Cancer can initiate from mutations in specific genes, which induce constant cell proliferation, uncontrolled growth, tumor formation, and metastasis or recurrence (Bertram, 2000; Gibbs, 2003). Although diverse approaches have been used in attempts to unravel the complex mechanisms of oncogenesis and treat cancers, complete prevention or a perfect remedy remains unattainable (Baldwin, 2001).
Skin cancer is the most commonly diagnosed cancer in the United States, accounting for a third of all cancer diagnoses (Rager
Natural products of diverse origin are widely used in the treatment of cancer (Demain and Vaishnav, 2011; Rajesh
The JAK/STAT signaling pathway is involved in diverse biological processes such as embryonic development, stem cell maintenance, hematopoiesis, and inflammatory responses (Lopez-Onieva
Dulbecco’s Modified Eagle’s medium (DMEM), fetal bovine serum (FBS), phosphate buffered saline (PBS), penicillin and streptomycin (P/S) and 0.5% trypsin-EDTA were obtained from Thermo Fisher Scientific (Rockford, IL, USA). The primary antibodies against phospho (p)-STAT3 (Tyr 705), STAT3, Bcl-xl, Bcl-2, myeloid cell leukemia-1 (Mcl-1), Survivin, Cyclin-D1, p21, p27, p53, Bad, Bax, Bid and β-Actin, were purchased from Santa Cruz Biotechnology (Santa Cruz, CA, USA). Antibodies against p-JAK2 (Tyr 1007/1008), JAK2, Caspase 3 and Poly ADP-ribose Polymerase (PARP), cleaved-Caspase 3, cleaved-PARP were obtained from Cell Signaling Inc (Danvers, MA, USA). 3-(4,5-dimethylthiazol-2-yl)-5-(3-carboxy-methoxy-phenyl)-2-(4-sulfophenyl)-2H-tetrazolium (MTS), 4’-6-diamidino-2-phenylindole (DAPI) and cryptotanshinone (CTS), and S3I-201 were purchased from Sigma-Aldrich, Inc (St. Louis, MO, USA). LCH was synthesized and purified based on the synthetic method described elsewhere (Wang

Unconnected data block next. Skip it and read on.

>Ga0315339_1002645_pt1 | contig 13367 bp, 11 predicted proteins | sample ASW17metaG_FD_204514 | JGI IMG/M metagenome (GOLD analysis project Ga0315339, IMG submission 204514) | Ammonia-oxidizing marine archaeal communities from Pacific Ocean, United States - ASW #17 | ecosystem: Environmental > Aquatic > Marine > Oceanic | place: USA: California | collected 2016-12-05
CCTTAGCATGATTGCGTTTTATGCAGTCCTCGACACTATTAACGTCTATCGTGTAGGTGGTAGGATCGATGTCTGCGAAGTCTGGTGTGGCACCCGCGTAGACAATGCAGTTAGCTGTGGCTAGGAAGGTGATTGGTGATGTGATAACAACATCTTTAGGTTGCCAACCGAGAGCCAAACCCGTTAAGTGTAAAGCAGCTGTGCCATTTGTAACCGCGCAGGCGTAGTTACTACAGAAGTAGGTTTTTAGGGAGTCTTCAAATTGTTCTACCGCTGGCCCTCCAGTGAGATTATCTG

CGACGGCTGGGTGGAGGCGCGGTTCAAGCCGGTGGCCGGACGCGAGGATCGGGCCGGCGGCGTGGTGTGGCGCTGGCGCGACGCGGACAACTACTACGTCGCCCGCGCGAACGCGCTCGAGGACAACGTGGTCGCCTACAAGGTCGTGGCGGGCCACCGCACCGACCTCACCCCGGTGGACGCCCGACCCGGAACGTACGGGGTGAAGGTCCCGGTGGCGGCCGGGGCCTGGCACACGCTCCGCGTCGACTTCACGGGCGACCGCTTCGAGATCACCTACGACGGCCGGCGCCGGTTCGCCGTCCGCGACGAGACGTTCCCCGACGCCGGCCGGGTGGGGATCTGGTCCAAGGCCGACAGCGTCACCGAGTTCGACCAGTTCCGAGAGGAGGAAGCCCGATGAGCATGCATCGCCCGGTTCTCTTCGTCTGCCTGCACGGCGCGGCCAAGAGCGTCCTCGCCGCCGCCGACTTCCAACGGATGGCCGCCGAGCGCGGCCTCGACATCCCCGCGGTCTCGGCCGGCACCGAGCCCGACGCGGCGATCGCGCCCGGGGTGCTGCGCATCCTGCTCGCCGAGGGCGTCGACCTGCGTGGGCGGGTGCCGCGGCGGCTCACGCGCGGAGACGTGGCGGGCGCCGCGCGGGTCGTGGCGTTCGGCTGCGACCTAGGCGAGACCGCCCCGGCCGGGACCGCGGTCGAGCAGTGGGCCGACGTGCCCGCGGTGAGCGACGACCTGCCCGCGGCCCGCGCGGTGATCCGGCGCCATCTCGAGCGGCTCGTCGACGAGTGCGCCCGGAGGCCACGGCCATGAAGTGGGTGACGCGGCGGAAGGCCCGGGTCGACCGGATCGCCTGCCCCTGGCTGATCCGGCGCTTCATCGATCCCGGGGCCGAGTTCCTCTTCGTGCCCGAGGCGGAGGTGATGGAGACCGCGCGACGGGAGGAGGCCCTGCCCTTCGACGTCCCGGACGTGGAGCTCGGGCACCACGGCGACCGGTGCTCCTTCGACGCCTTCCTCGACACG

Human melanoma A375 cells and human epidermoid carcinoma A431 cells were obtained from the American Type Culture Collection (Manassas, VA, USA). These human skin cancer cells were cultured in DMEM containing 10% heat-inactivated FBS, and 100 U/mL each of penicillin and streptomycin at 37˚C in a humidified air with 5% CO2.
To confirm the viability of human skin cancer cells, 4.0×103 of A375 and 5.0×103 of A431 cells were seeded in 96-well microtiter plate. After a day of incubation, cells were treated with vehicle (for control), 5, 10, 20, and 30 µM of LCH. Cells were re-incubated for 24 and 48 h. After entire incubation, cell viabilities were measured with the MTS reagent (Abcam, Cambridge, MA, USA). Briefly, the dehydrogenase enzyme substrate MTS reagent was added to the respective wells and the plates were incubated at 37˚C with 5% CO2 for 2 h. The absorbance was measured at 490 nm using a microplate reader (Biotek, Winooski, VT, USA). The relative cell viability was calculated compared to the negative controls (0 µM LCH in DMSO). The data represent mean values obtained from three independent experiments.
A375 and A431 cells were seeded and treated with LCH (0, 10, 20, and 30 μM) for 48 h. After incubation, cells were harvested and fixed with 70% ethanol at –20°C for 2h. The cells were washed with 1×PBS, and stained with RNase A and propidium iodide (PI; BD Biosciences, Piscataway, NJ, USA). Finally, samples were incubated at 37˚C for 30 min in the dark. After reaction with reagent, they were analyzed using a fluorescence-activated cell sorting (FACS; BD Biosciences) according to the manufacturer’s instructions.